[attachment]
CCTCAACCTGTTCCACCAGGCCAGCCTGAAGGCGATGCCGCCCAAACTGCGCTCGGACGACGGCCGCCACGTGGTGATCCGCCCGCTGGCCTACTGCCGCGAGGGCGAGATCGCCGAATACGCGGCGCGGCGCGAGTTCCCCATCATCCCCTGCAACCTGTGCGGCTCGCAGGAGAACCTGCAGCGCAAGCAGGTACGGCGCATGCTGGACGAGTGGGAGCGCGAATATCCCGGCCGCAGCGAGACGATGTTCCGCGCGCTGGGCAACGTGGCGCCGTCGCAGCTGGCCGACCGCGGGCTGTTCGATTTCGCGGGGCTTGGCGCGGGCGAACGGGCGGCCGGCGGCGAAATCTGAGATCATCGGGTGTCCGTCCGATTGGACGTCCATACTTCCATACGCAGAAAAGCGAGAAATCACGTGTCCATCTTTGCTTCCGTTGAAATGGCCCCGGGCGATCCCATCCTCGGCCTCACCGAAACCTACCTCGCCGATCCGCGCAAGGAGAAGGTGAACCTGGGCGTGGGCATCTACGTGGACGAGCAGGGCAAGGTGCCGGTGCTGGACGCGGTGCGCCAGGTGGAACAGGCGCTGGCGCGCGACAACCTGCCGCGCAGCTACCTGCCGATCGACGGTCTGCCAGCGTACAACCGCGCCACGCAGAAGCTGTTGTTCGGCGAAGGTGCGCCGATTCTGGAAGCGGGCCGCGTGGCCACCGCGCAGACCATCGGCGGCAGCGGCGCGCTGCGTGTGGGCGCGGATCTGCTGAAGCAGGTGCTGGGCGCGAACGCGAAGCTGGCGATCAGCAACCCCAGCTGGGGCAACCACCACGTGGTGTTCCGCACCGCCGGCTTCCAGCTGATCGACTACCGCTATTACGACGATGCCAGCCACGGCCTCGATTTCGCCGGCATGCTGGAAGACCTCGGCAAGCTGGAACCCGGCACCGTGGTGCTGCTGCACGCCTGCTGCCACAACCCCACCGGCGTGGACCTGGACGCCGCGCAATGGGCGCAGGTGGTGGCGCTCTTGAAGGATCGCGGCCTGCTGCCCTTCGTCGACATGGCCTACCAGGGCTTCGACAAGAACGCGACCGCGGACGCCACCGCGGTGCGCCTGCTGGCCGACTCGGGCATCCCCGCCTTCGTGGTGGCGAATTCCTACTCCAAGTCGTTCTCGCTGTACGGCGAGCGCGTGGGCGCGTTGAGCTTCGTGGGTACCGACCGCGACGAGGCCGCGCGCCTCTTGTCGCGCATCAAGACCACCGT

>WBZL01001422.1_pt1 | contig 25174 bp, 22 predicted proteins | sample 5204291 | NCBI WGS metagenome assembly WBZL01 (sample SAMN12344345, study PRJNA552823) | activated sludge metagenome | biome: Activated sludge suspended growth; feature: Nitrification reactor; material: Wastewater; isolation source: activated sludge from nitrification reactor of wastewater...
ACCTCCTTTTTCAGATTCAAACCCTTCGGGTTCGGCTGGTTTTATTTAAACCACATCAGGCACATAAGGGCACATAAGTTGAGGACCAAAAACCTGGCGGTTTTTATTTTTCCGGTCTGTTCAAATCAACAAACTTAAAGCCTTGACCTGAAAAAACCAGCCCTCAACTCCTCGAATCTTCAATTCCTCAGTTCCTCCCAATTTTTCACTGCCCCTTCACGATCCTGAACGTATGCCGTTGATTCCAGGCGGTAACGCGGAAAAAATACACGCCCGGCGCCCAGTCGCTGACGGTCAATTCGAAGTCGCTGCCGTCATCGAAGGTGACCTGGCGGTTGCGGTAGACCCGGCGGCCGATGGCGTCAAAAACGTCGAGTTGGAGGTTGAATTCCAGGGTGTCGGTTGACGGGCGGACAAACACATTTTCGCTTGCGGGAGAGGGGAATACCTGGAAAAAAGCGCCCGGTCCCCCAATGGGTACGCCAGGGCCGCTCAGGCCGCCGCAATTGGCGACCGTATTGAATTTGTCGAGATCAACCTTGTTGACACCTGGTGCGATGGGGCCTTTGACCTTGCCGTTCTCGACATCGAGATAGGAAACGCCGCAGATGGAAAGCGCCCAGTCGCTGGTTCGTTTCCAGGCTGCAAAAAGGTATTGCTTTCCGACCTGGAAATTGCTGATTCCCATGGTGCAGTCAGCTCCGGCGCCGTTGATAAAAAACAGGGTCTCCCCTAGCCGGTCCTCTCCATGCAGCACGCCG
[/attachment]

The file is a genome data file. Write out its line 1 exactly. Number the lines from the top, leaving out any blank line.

CCTCAACCTGTTCCACCAGGCCAGCCTGAAGGCGATGCCGCCCAAACTGCGCTCGGACGACGGCCGCCACGTGGTGATCCGCCCGCTGGCCTACTGCCGCGAGGGCGAGATCGCCGAATACGCGGCGCGGCGCGAGTTCCCCATCATCCCCTGCAACCTGTGCGGCTCGCAGGAGAACCTGCAGCGCAAGCAGGTACGGCGCATGCTGGACGAGTGGGAGCGCGAATATCCCGGCCGCAGCGAGACGATGTTCCGCGCGCTGGGCAACGTGGCGCCGTCGCAGCTGGCCGACCGCGGGCTGTTCGATTTCGCGGGGCTTGGCGCGGGCGAACGGGCGGCCGGCGGCGAAATCTGAGATCATCGGGTGTCCGTCCGATTGGACGTCCATACTTCCATACGCAGAAAAGCGAGAAATCACGTGTCCATCTTTGCTTCCGTTGAAATGGCCCCGGGCGATCCCATCCTCGGCCTCACCGAAACCTACCTCGCCGATCCGCGCAAGGAGAAGGTGAACCTGGGCGTGGGCATCTACGTGGACGAGCAGGGCAAGGTGCCGGTGCTGGACGCGGTGCGCCAGGTGGAACAGGCGCTGGCGCGCGACAACCTGCCGCGCAGCTACCTGCCGATCGACGGTCTGCCAGCGTACAACCGCGCCACGCAGAAGCTGTTGTTCGGCGAAGGTGCGCCGATTCTGGAAGCGGGCCGCGTGGCCACCGCGCAGACCATCGGCGGCAGCGGCGCGCTGCGTGTGGGCGCGGATCTGCTGAAGCAGGTGCTGGGCGCGAACGCGAAGCTGGCGATCAGCAACCCCAGCTGGGGCAACCACCACGTGGTGTTCCGCACCGCCGGCTTCCAGCTGATCGACTACCGCTATTACGACGATGCCAGCCACGGCCTCGATTTCGCCGGCATGCTGGAAGACCTCGGCAAGCTGGAACCCGGCACCGTGGTGCTGCTGCACGCCTGCTGCCACAACCCCACCGGCGTGGACCTGGACGCCGCGCAATGGGCGCAGGTGGTGGCGCTCTTGAAGGATCGCGGCCTGCTGCCCTTCGTCGACATGGCCTACCAGGGCTTCGACAAGAACGCGACCGCGGACGCCACCGCGGTGCGCCTGCTGGCCGACTCGGGCATCCCCGCCTTCGTGGTGGCGAATTCCTACTCCAAGTCGTTCTCGCTGTACGGCGAGCGCGTGGGCGCGTTGAGCTTCGTGGGTACCGACCGCGACGAGGCCGCGCGCCTCTTGTCGCGCATCAAGACCACCGT